Somehow, none of this made it into Human Rights Watch’s lengthy report about the illicit use of personal data in political campaigns. Wait, please, while I put on my surprised face.
Human Rights Watch’s latest report, published this morning, raises some concerns about the use of personal data for political campaign purposes in Hungary’s 2022 elections. You might not expect me to say this, but: They are right and should do so.
Except, they are looking in the wrong place.
In their report, “experts” at Human Rights Watch direct their undivided attention to finding human rights abuse in the campaign of Prime Minister Orbán’s ruling Fidesz-KDNP alliance. They claim that we exercise “effective control” over the media, “undermine the independence of the judiciary” and curb civil society. The report also finds that we’re “centralizing power” and “rolling back democratic safeguards.”
Clearly, we’ve been hard at work.
But how can anyone who knows anything about events in Hungary take this report – or this organization – seriously? It doesn’t say a word about Hungary’s most egregious election fraud since the fall of communism, one committed by Hungarian opposition parties.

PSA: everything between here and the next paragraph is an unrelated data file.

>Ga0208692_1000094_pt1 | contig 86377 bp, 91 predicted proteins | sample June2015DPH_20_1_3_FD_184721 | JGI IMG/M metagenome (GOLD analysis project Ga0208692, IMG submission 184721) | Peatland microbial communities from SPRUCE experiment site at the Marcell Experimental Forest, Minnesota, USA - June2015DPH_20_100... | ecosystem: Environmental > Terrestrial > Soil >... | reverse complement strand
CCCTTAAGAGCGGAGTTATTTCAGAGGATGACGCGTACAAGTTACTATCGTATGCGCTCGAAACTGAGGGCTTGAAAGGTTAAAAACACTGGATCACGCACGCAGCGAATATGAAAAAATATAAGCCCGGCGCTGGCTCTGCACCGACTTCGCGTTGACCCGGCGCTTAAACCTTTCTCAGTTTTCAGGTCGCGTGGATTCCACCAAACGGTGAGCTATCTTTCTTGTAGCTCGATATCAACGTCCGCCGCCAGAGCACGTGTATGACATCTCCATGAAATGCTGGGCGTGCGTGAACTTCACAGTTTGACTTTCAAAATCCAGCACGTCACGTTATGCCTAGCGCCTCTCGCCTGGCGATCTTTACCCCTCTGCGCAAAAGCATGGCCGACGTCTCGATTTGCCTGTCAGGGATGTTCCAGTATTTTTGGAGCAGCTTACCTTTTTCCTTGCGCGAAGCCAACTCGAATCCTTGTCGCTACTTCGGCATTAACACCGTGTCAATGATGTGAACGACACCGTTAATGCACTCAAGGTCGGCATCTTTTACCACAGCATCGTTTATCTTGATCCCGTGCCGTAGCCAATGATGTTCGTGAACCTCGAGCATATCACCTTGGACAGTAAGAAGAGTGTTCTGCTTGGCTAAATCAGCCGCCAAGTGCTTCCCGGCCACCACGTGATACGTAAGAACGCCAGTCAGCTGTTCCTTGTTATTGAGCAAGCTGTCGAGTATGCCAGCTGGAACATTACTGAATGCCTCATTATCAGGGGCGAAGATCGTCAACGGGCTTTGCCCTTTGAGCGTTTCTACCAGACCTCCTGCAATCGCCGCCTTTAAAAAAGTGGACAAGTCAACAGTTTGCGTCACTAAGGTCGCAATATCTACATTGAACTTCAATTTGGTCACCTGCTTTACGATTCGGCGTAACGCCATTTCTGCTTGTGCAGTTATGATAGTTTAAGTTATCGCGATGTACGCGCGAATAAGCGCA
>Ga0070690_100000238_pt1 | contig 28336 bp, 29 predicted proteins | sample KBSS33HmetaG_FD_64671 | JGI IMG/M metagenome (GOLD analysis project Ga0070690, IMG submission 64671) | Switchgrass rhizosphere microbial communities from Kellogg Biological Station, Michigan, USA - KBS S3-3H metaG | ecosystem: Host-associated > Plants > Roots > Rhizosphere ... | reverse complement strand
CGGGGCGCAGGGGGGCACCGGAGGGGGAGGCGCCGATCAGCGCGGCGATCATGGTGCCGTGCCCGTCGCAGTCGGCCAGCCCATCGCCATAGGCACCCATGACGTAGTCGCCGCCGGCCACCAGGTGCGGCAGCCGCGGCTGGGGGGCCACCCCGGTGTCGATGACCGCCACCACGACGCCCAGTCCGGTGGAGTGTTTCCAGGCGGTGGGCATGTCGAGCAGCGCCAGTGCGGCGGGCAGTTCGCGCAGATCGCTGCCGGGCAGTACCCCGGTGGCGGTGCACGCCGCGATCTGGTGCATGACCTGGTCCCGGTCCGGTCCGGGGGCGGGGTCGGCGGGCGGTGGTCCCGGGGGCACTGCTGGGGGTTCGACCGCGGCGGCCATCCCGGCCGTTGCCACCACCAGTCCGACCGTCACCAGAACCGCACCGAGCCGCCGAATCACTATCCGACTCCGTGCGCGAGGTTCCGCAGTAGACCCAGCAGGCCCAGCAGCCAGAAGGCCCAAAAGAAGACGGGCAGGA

Just a few days before election day, around 1 million voters received suspicious text messages, urging them to vote for the opposition candidate. The campaign team sent out the text messages in question without consent from the recipients. The message, sent to their mobile phones, often addressed them by name.
That’s a major violation of Hungarian campaign regulations and an egregious breach of the EU’s GDPR, the law protecting personal data. However, it seems, it’s not a large enough breach to trigger Human Rights Watch.
A joint investigation by the service providers and the authorities revealed that the text messages, which reached practically a tenth of Hungary’s population through an intermediary company, were ordered by the Austrian subsidiary of the DatAdat group, set up by former Hungarian Socialist Prime Minister Gordon Bajnai and his secret service minister, Ádám Ficsor. (Read more here about the curious cast of characters behind DatAdat.)
What’s more, we learned from an intelligence report published last week by Hungarian secret services that the U.S.-based NGO “Action for Democracy” provided HUF 3 billion (EUR 7.3 million) in illicit foreign funding for the election campaign of the united opposition.
Guess where much of that many landed. Exactly, at the DatAdat group. Now we’re talking about a growing list of serious human rights violations, privacy violations, and illicit campaign funding. Did it merit mention by HRW? Of course not.
If you’d ask me how all of this is possible, I’d probably take a gamble and simply say point-blank: The same funders that supplied Hungarian opposition parties with a major injection of cash in the run-up to the elections this past spring is very likely financing this HRW report as well.